Lucas (Tyler) is fed up with being picked on for being small. So he kills the only thing smaller than him: ants. None too pleased about this, a magically powered ant shrinks him down to their size to spend some time in their tiny shoes, teaching him to think before he stamps.
The general rule with computer animation is to show audiences something they’ve never seen before, a glorious world that new technology has only made possible within about the last eight minutes. It’s unusual, then, that someone should choose to set a film in the world of ants, who have already been done great service by Antz and A Bug’s Life.
In Bully’s defence, it does give a better visual look at this world — the textures and lighting are gorgeous and there’s a terrific Starship Troopers quality to some of the insect battles. But storywise and laughwise it suffers by comparison to its forebears, and never really manages to nail down its characters’ functions.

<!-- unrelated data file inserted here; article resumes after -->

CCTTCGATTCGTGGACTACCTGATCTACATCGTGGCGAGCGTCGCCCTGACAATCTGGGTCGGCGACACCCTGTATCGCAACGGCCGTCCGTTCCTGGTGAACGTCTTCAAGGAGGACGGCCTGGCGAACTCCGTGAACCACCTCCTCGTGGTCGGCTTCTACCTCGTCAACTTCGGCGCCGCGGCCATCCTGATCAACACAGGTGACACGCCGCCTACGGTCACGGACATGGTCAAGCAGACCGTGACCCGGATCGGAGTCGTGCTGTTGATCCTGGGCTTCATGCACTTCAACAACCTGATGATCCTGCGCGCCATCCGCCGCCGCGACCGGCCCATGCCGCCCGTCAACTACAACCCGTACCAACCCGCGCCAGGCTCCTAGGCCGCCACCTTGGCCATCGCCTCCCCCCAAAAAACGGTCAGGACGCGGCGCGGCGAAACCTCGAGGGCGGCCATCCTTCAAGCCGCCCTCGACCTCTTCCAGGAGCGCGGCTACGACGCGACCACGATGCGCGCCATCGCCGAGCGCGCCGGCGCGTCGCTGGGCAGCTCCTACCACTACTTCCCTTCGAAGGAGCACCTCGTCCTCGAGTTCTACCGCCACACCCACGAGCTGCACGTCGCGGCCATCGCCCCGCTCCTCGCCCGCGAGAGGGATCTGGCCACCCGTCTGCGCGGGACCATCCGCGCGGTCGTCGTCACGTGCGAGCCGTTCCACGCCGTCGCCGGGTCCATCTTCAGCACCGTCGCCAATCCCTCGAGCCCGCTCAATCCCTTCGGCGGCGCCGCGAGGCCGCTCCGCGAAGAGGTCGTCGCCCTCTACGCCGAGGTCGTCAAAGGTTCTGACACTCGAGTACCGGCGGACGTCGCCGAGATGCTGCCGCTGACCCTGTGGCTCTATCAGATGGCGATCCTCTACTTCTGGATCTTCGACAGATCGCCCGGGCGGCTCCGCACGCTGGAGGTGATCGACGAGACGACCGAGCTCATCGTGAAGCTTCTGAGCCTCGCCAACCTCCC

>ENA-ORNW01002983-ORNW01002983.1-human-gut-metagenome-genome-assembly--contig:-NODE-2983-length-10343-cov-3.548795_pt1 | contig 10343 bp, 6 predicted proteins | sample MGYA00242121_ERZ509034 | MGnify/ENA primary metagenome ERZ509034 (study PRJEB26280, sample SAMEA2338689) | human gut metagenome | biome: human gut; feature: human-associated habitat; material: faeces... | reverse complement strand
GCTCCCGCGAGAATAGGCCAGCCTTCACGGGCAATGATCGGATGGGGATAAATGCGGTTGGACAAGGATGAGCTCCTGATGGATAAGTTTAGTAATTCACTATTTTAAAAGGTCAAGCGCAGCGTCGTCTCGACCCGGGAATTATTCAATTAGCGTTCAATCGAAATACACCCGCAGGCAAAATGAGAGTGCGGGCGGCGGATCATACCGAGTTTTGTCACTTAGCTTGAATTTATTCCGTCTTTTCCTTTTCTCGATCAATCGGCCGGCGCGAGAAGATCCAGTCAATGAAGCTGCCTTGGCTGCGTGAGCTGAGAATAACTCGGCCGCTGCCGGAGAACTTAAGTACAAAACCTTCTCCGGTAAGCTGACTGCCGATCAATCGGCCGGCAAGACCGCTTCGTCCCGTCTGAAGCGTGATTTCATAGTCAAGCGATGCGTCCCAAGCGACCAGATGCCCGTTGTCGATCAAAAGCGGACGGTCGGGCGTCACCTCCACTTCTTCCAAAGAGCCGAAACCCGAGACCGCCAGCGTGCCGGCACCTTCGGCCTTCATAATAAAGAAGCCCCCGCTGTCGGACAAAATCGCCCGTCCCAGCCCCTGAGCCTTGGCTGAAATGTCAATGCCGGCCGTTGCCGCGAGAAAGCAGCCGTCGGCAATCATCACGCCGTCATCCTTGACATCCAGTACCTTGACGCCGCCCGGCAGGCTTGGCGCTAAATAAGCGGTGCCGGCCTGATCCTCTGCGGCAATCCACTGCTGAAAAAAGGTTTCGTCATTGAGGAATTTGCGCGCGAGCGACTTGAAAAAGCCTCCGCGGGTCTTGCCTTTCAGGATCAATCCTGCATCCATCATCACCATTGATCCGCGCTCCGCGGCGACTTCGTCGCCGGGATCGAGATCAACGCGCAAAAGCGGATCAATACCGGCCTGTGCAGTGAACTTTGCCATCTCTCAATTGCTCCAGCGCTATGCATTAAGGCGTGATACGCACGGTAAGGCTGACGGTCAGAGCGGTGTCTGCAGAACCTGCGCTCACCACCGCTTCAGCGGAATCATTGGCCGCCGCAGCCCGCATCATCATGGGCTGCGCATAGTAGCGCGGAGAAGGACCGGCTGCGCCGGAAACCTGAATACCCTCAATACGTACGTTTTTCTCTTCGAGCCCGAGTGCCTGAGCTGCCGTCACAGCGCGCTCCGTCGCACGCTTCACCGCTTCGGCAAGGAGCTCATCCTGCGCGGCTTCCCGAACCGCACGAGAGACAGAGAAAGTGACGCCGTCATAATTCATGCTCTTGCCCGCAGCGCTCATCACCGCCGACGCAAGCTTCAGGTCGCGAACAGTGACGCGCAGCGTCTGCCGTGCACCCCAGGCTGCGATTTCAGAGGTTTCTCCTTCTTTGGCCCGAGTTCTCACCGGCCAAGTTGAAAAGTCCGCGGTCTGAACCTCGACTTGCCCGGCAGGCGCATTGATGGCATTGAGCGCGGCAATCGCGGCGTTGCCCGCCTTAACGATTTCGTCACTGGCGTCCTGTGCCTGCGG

The role of villain shifts between bratty nerd Lucas (insufferable for the first 40 minutes), magician ant Zoc (Cage, OTT even in animated form) and Paul Giamatti’s sleazy exterminator, making it difficult to settle into the story or actually root for anyone. Even with a running time under 90 minutes, there are moments that will drag for anyone over the age of nine.
There’s absolutely nothing wrong with revisiting ground covered by other films, but there needs to be something fresh, and compared to previous bug-centric ’toons, The Ant Bully is small fry.
As kiddie entertainment it works well, with simple humour and lots of action. But theres not a lot to appeal to any accompanying adults.